Local residents entertained, challenged and moved by Festival of Social Science
More than 500 people took part in the workshops, talks and activities organised by the University of Warwick for this year’s Festival of Social Science.
University researchers took to Coventry and Warwickshire’s streets, bars and community centres to share insights from their work, tackling topics from the nature of time itself and the puzzle of DNA to taxes and accents and found an enthusiastic and interested audience.
Professor Vanessa Munro from Warwick Law School and Professor Sharon Cowan, Edinburgh Law School co-ran two workshops at Leamington’s Temperance Bar, focusing on the work of the Scottish Feminist Judgments Project (SFJP), which they have coordinated with Dr Chloë Kennedy.
The first session - which Vanessa and Sharon were helped to run by two Warwick PhD students, Martha Gayoye and Alice King - was attended by 35 students from Warwick, Coventry and Birmingham Law Schools. Over the 3 hour session, students were introduced to key methods in feminist judging and had the chance both to draft their own section of a judgment and to explore more creative techniques by writing a ‘found poem’ about their case.
In the second session, academics, legal practitioners, activists, artists and other members of the local community were encouraged by Vanessa and Sharon to think about how the outcomes of legal cases may have differed if the judge had adopted a feminist perspective.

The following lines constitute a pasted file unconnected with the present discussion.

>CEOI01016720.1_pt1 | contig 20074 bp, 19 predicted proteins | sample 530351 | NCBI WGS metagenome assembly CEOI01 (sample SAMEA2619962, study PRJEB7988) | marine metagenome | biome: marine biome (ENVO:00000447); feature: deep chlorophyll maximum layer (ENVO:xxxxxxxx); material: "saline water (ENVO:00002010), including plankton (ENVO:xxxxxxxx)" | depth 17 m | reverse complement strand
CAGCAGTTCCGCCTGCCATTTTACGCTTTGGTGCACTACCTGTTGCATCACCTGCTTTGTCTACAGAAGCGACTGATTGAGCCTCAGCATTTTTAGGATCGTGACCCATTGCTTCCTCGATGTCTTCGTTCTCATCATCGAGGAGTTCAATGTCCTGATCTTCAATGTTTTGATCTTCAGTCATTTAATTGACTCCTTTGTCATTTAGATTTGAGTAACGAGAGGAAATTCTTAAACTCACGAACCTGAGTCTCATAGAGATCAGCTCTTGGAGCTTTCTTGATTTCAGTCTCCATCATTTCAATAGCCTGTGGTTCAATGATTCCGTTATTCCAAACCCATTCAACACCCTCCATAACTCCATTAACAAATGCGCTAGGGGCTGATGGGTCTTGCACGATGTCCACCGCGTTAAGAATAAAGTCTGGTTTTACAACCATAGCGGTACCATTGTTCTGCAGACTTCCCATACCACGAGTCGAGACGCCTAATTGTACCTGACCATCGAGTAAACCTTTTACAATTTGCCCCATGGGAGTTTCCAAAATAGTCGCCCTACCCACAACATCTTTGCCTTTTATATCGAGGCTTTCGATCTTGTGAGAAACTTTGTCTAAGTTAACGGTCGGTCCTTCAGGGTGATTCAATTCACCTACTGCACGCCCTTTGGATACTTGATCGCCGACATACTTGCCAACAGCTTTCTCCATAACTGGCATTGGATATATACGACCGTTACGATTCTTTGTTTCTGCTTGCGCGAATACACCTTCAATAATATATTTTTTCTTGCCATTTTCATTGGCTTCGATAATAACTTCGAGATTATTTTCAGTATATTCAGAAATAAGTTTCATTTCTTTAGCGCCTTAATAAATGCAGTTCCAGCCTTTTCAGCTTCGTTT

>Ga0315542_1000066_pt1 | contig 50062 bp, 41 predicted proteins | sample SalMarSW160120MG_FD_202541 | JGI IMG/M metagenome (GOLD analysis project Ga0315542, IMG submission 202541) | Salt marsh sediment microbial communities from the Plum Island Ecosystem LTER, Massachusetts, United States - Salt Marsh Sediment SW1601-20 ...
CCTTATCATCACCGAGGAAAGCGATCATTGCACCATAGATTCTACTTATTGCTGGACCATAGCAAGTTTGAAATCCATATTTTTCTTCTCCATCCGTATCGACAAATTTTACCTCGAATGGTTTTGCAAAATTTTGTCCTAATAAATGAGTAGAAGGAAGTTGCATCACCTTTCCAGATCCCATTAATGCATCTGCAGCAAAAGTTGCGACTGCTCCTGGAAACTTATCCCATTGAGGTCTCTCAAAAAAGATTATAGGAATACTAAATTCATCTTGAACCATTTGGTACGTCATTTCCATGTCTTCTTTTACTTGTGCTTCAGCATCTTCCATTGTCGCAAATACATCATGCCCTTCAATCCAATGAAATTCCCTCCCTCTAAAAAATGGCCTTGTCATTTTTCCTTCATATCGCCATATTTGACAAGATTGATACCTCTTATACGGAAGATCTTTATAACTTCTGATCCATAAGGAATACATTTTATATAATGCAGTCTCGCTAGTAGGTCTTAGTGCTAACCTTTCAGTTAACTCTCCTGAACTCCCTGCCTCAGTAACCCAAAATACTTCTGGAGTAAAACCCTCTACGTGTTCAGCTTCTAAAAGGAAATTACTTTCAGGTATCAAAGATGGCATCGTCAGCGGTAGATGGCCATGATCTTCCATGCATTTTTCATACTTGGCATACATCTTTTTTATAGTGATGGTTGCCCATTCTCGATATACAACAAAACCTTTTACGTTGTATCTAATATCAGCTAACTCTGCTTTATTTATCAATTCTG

As part of both workshops, visitors were taken on a journey through the politics and impact of selected legal cases, through the medium of the artistic work produced as part of the Scottish Feminist Judgments Project. On display at the Temperance Café that day were – photographic portraits produced by Jo Spiller, illustrations created by Rachel Donaldson, poetry and a short story written by Jay Whittaker and Jess Orr respectively, a musical score composed by Alison Burns, a filmed piece of theatre performance produced by Sofia Nakou and Becky O’Brien, and pieces of textile art designed and crafted by the SFJP’s artistic coordinator, Jill Kennedy-McNeill.
Vanessa said: “while the SFJP workshops and art exhibition have drawn great attendances across Scotland, we had no idea what to expect in bringing the project ‘down south’. But we were delighted with the response. Students from the morning workshop commented that they had found it an empowering, awakening and also quite emotional experience, and that the artwork had really encouraged them to think about law in more creative ways. Meanwhile, those who attended the afternoon session – from the local community, third sector and state agencies, as well as creative arts – were really struck by the contrast between law’s purported objectivity and the ways in which perspective matters in the determination of legal claims as much as in the creation of artistic work.”
Organised with support from the Economic and Social Research Council, the Festival is held across the UK every autumn and aims to show how the work social science academics do can explain and influence the world around us. You can find out more about the SFJP, and take a tour of the digital version of their artwork exhibition, on their website - https://www.sfjp.law.ed.ac.uk/